The latter produces early inability to concentrate urine (polyuria) and abnormalities in biochemical
homeostasis (including salt and water retention, compensated metabolic acidosis, and other electrolyte
imbalances, particularly hyperkalaemia). Sodium and fluid retention may cause hypertension.
Failure of renal activation of vitamin D causes secondary hyperparathyroidism and bone disease,
(renal osteodystrophy), and destruction of renal parenchyma leads to reduced
erythropoietin levels which, together with the direct suppressive effect of uraemia on marrow, results
in anaemia. Uraemia also causes defective platelet function and a bleeding tendency.
Several diseases can produce chronic renal failure, all of which cause slow, progressive, irreversible
generalized destruction of nephrons (both glomeruli and tubules).
The main causes of chronic renal failure are vascular disease (long-standing hypertension), disease of glomeruli (glomerulonephritis and diabetic glomerular disease) and disease of tubules and interstitium (infective, toxic and obstructive damage to tubules and renal papillae).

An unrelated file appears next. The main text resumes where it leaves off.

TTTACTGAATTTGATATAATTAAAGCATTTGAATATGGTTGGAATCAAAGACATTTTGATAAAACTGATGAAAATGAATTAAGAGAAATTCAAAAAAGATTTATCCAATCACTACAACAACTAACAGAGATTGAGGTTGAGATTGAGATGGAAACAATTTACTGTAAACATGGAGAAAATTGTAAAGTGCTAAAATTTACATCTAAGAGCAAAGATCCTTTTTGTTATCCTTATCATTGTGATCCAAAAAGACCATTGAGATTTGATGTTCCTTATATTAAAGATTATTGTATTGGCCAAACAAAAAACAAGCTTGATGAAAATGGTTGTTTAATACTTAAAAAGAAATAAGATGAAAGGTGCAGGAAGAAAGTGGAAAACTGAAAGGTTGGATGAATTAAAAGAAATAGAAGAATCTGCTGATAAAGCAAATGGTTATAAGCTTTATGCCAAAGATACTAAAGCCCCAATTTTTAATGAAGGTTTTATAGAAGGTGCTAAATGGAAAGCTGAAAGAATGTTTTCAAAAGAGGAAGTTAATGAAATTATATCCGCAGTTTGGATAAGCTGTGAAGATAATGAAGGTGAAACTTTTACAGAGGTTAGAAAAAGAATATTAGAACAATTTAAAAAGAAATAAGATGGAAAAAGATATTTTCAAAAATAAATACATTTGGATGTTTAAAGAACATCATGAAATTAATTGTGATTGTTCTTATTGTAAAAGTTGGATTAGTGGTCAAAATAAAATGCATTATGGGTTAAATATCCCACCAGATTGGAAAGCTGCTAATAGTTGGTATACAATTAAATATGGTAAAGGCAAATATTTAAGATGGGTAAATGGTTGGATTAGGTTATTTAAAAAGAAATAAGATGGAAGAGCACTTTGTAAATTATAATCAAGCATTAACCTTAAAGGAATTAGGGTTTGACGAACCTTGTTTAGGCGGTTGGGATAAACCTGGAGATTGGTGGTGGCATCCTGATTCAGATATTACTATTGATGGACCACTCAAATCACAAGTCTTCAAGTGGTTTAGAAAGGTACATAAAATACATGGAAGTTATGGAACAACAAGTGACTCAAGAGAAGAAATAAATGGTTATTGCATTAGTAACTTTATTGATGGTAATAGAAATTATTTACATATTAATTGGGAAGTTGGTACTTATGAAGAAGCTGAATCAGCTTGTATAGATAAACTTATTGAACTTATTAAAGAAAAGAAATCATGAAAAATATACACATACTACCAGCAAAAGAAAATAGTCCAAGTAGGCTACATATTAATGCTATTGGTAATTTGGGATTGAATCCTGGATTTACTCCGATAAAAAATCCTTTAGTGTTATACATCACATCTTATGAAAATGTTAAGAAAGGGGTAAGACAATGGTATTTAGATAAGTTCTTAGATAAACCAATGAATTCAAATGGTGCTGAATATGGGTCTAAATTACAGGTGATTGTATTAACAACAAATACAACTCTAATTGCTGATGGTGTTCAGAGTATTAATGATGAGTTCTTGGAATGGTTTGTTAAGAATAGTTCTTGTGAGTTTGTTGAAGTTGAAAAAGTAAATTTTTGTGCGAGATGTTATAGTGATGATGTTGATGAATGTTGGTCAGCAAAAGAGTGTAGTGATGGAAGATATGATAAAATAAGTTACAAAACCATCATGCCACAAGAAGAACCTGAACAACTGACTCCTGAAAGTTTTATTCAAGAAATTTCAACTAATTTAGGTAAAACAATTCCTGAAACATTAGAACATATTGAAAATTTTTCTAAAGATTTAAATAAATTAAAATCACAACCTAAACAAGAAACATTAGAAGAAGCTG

In contrast to many cases of acute renal failure, chronic renal failure is not reversible because
there has been destruction of nephrons. A kidney in which all nephrons have been irreversibly damaged
is macroscopically small and shrivelled and is known as an end-stage kidney.

Diseases affecting pre-glomerular vessels may produce either chronic or acute renal failure
Diseases of pre-glomerular vessels, or central pump failure, have a major impact on the function of the kidney.
In general, slowly progressive disease of the vessels leads to slowly progressive destruction
of nephrons, ischaemic glomerular filtration failure and ischaemic tubular atrophy, culminating
in chronic renal failure and a small, shrunken end-stage kidney.
The initial effect of rapidly progressive disease of vessels or severe central pump
failure is sudden reduction of glomerular filtration, and the development of hypoxic
necrosis of tubular epithelium. This leads to acute renal failure with oliguria or anuria,